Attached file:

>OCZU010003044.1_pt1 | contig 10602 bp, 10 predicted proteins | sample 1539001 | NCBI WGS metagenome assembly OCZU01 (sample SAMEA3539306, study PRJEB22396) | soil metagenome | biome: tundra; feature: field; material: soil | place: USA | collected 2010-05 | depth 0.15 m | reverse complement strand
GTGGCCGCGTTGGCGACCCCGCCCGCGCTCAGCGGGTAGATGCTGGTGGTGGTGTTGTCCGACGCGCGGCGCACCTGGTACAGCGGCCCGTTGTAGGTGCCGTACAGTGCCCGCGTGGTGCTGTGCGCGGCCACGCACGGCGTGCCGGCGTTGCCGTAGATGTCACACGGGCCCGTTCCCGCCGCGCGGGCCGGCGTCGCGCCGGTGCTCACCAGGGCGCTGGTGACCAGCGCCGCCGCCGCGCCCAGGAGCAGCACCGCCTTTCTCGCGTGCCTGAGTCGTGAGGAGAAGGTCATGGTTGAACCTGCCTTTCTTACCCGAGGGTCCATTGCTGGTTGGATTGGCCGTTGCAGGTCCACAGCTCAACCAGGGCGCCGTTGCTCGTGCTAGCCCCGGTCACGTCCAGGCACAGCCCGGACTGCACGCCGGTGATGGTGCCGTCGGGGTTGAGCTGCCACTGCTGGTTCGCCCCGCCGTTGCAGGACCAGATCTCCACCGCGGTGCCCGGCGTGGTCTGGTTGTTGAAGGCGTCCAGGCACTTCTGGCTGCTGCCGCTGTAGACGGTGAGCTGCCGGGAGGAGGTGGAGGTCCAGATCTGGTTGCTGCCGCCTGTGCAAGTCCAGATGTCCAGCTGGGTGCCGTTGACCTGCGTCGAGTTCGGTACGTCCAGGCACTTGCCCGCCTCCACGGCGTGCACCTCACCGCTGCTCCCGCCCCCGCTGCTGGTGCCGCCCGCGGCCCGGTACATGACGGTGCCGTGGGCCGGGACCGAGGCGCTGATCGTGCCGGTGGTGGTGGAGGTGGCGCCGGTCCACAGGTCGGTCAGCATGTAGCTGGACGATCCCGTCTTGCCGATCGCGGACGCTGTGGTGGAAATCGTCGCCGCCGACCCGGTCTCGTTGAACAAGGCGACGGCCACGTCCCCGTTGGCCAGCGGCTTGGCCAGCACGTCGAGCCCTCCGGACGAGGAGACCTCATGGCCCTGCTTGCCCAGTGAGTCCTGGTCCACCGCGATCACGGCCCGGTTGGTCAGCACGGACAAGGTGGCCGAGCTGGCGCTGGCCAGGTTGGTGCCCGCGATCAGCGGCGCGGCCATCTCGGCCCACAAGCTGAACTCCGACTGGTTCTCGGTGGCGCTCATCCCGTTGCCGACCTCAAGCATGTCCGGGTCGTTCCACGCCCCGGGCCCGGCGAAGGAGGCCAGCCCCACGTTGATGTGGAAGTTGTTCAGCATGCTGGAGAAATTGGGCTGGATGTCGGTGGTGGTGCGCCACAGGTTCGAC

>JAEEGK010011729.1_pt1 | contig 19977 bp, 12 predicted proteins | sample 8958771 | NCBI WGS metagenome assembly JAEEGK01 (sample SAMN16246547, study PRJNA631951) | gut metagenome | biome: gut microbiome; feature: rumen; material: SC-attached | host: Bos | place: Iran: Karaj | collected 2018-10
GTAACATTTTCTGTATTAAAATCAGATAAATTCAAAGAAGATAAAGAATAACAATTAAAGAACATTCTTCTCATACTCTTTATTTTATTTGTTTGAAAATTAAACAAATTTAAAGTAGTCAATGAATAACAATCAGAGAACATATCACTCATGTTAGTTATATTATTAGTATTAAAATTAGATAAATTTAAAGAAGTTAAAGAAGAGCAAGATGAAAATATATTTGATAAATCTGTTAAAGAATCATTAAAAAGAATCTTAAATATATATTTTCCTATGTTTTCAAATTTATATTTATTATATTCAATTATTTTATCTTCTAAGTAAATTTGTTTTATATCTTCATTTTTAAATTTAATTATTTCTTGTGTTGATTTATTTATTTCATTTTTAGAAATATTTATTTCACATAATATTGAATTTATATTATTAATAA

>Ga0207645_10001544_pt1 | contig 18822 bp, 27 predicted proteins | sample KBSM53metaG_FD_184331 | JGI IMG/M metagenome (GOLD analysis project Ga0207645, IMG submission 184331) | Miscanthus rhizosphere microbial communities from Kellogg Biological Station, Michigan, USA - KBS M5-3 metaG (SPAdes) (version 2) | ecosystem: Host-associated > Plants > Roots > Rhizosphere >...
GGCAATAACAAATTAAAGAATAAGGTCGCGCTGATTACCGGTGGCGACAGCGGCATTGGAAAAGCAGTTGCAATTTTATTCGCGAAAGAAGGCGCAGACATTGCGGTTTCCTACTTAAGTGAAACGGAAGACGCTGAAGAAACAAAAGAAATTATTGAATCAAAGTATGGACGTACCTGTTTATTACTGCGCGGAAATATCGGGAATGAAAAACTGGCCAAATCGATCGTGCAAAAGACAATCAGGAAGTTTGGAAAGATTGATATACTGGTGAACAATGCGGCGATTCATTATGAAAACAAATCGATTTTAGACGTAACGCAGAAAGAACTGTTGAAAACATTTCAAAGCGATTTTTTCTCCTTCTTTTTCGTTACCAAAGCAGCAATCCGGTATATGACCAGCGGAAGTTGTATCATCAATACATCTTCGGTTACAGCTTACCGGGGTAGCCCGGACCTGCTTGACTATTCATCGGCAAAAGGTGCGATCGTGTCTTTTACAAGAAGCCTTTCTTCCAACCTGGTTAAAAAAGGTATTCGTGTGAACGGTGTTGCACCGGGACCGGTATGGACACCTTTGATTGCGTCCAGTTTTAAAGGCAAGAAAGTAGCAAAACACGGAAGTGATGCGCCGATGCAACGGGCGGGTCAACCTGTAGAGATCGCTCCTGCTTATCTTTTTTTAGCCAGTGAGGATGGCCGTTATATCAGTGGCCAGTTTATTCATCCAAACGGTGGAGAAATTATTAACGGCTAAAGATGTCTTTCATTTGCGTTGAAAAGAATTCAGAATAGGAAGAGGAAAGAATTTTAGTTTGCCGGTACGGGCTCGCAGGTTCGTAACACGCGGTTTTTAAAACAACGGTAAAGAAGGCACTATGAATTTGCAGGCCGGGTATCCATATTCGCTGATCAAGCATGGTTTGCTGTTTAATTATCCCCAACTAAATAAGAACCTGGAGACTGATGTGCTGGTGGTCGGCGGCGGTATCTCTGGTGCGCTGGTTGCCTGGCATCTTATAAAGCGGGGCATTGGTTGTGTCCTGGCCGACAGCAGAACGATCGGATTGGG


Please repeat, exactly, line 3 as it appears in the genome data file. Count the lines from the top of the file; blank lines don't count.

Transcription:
>JAEEGK010011729.1_pt1 | contig 19977 bp, 12 predicted proteins | sample 8958771 | NCBI WGS metagenome assembly JAEEGK01 (sample SAMN16246547, study PRJNA631951) | gut metagenome | biome: gut microbiome; feature: rumen; material: SC-attached | host: Bos | place: Iran: Karaj | collected 2018-10